Also perhaps worth noting is that “Consumed” certainly felt like a bigger episode for the series, switching things up aesthetically by returning us to Atlanta streets, and arranging an ambient sense of scale evident in moments like the highway van sequence. One could go mad* trying to make sense of the show’s Atlanta geography, but it was certainly nostalgic to see that same highway shot so closely associated with the series, as well as provide a change of pace from endlessly identical woods and the occasional shack/church/what-have-you.
*I have to wonder if the producers have actually charted out the group’s navigational path over the course of the series. Season 2 gave the impression that the group intended to move well-away from Atlanta, even if Hershel’s farm wasn’t terribly far down the road. The group spent a solid 8 months wandering before they found the prison, and one would assume the tracks to Terminus had to have taken them some considerable distance away from their fallen haven.
So after all this time, Daryl and Carol were no more than a few-hours drive from the church back to Atlanta? A quick Googling tells me that Atlanta and DC are only about 10 hours apart, but one wonders if the series will ever commit to leaving Atlanta behind, at least in-context.
I don’t necessarily know that “Consumed” taught us very much about Carol and Daryl that we didn’t already know, or hadn’t at least inferred from Carol’s history of abuse, especially as the brief flashbacks mainly filled in gaps that had been skipped over in the first place for practical purposes. And while I’d be somewhat worried for Carol, given how ‘The Walking Dead’ tends to flesh out its characters just before killing them off, “Consumed” at least provided a much stronger diversion than Beth’s introductory episode, with some nice character beats for two of the show’s favorite survivors along the way. No doubt things will pick up now that everyone’s timelines have caught up, and Daryl and Noah race to bring the cavalry, and while it still seems like a bizarre climax to structure the first half of the season around, “Consumed” proved a reasonably strong survivor’s tale overall.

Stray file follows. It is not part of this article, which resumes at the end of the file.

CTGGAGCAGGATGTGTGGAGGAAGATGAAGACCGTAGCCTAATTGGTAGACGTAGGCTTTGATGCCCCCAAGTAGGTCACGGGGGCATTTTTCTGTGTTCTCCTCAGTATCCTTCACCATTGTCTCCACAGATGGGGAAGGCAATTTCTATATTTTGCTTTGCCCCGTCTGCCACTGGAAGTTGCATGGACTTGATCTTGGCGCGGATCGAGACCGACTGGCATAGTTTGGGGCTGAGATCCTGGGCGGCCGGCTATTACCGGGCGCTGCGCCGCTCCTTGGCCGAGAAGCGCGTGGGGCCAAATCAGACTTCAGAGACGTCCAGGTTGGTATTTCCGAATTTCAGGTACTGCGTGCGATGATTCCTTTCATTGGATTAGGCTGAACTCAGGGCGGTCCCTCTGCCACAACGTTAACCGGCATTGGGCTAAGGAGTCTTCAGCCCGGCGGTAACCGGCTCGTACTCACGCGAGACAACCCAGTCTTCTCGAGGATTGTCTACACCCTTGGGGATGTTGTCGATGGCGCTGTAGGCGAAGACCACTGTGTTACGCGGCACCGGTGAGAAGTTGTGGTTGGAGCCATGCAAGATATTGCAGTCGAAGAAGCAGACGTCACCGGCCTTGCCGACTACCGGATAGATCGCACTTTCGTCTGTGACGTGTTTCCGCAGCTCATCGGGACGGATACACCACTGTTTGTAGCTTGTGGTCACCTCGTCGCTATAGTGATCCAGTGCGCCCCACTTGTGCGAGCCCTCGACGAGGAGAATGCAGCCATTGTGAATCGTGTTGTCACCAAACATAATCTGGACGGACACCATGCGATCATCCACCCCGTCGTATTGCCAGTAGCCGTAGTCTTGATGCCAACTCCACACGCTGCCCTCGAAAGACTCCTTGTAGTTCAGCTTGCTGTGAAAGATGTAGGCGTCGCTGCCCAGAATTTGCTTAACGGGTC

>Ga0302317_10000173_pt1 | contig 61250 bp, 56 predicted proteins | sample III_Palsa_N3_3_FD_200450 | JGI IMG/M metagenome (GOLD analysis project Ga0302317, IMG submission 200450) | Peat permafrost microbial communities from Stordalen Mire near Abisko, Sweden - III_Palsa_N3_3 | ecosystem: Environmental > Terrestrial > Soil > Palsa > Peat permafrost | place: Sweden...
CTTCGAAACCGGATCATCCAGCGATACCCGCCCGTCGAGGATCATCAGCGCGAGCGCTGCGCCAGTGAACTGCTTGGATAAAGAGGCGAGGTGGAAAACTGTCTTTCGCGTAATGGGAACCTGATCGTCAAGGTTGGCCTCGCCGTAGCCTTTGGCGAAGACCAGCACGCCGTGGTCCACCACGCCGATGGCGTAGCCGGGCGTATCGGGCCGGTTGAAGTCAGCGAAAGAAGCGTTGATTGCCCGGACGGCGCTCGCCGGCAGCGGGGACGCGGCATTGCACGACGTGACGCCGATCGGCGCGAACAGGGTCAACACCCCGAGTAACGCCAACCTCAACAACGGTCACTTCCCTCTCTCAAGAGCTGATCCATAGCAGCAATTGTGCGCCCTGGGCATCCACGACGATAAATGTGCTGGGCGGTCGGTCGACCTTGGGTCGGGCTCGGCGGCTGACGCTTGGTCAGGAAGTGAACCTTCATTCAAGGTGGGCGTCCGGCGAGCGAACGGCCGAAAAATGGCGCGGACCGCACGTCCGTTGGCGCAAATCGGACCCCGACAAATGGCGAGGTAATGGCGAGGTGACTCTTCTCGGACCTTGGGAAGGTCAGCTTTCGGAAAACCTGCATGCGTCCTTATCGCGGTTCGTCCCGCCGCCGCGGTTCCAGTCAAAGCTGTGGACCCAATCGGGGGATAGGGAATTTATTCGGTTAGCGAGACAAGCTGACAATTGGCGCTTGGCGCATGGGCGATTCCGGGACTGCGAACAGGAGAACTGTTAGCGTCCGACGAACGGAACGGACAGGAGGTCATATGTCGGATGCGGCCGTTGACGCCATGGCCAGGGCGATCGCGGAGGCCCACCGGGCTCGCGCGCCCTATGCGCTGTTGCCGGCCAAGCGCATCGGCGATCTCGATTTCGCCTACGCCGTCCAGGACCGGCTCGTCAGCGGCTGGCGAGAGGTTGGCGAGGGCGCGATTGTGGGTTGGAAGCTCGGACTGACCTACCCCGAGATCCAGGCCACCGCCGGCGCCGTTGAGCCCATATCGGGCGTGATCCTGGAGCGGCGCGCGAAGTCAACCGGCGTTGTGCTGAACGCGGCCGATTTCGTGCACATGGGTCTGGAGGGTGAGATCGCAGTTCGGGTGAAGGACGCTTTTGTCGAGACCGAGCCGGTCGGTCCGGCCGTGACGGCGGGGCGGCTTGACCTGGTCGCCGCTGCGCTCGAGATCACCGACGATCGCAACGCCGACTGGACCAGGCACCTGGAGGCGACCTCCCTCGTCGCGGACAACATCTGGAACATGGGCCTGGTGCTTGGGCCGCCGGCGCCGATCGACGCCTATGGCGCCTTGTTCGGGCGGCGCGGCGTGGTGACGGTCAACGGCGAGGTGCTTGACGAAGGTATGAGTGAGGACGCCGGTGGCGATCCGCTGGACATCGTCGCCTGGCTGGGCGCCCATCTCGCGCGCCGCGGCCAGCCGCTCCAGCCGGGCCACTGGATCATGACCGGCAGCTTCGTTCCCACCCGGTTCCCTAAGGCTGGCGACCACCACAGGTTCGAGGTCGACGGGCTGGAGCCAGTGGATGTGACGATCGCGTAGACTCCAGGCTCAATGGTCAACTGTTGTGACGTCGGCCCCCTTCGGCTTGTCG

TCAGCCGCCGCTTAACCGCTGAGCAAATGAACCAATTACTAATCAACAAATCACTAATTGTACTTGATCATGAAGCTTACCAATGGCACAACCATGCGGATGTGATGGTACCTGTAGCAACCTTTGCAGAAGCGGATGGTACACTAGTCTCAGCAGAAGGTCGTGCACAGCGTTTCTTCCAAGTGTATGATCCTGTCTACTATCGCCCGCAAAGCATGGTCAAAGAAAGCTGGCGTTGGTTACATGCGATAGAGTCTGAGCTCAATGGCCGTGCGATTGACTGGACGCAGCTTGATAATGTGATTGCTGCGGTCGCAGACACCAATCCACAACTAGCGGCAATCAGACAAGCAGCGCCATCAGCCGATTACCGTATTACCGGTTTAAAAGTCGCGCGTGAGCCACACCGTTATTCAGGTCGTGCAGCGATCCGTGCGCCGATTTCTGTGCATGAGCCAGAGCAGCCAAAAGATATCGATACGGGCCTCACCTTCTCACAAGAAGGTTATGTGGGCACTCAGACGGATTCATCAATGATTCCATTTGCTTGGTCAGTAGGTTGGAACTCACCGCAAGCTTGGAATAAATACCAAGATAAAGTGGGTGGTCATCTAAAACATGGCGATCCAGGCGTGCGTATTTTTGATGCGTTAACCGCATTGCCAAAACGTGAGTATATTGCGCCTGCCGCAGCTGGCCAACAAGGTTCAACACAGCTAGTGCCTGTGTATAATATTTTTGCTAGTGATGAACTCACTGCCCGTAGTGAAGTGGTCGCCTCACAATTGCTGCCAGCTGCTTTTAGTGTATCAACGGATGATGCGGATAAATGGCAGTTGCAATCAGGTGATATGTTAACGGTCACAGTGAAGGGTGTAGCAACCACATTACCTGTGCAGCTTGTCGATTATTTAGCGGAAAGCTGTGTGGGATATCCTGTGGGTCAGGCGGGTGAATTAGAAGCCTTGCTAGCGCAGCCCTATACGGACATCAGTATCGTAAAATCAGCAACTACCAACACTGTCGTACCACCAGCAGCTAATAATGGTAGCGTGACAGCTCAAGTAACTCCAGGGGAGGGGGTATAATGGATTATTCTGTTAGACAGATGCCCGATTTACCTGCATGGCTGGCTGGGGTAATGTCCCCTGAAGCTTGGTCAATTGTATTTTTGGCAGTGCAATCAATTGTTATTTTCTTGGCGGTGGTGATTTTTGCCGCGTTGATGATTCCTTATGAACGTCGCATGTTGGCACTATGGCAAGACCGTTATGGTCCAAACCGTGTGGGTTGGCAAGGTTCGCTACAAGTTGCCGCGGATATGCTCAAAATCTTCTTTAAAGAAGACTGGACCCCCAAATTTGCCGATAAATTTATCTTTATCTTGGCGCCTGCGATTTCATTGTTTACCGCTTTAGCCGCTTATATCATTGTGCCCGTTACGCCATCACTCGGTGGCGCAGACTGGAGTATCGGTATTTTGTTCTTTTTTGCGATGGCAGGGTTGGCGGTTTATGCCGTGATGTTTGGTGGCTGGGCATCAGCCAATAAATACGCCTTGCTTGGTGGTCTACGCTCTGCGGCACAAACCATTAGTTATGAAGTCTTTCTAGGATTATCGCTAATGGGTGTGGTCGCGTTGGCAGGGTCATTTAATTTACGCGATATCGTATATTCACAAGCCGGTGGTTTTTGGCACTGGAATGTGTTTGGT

AND ANOTHER THING…
- It's nice to be reminded that ‘The Walking Dead’ can still pull off a good old-fashioned jump scare, as when the walker attacked Carol and Daryl's car after they stopped.
- Carol and Daryl locked down in a room for the night, briefly shared a bed, and she later made note of the fact that Daryl had become more of a man in the time she'd known him. Are they trying to drive us shippers crazy?! Don't send Carol into that good night without at least a kiss, guys!
- I loved the unanticipated comic beat of the walkers raining down on the van after they survived the tumble. You'll never watch 'Thelma & Louise' the same way again, that's for sure.
- An interesting point I hadn't at first considered, is if Carol had perhaps taken the "Treating Survivors of Child Abuse" book for Daryl's sake, rather than her own.
- Impressive how Daryl seems always to be the one finding alcohol and cigarettes.
Well, what say you? Did you get your fill of thrilling zombie killing? Were you surprised by Daryl and Carol's fate? Stay tuned for more coverage of the ‘Walking Dead’ season 5, and join us next week for another all-new episode review of episode 7, “Crossed,” on AMC!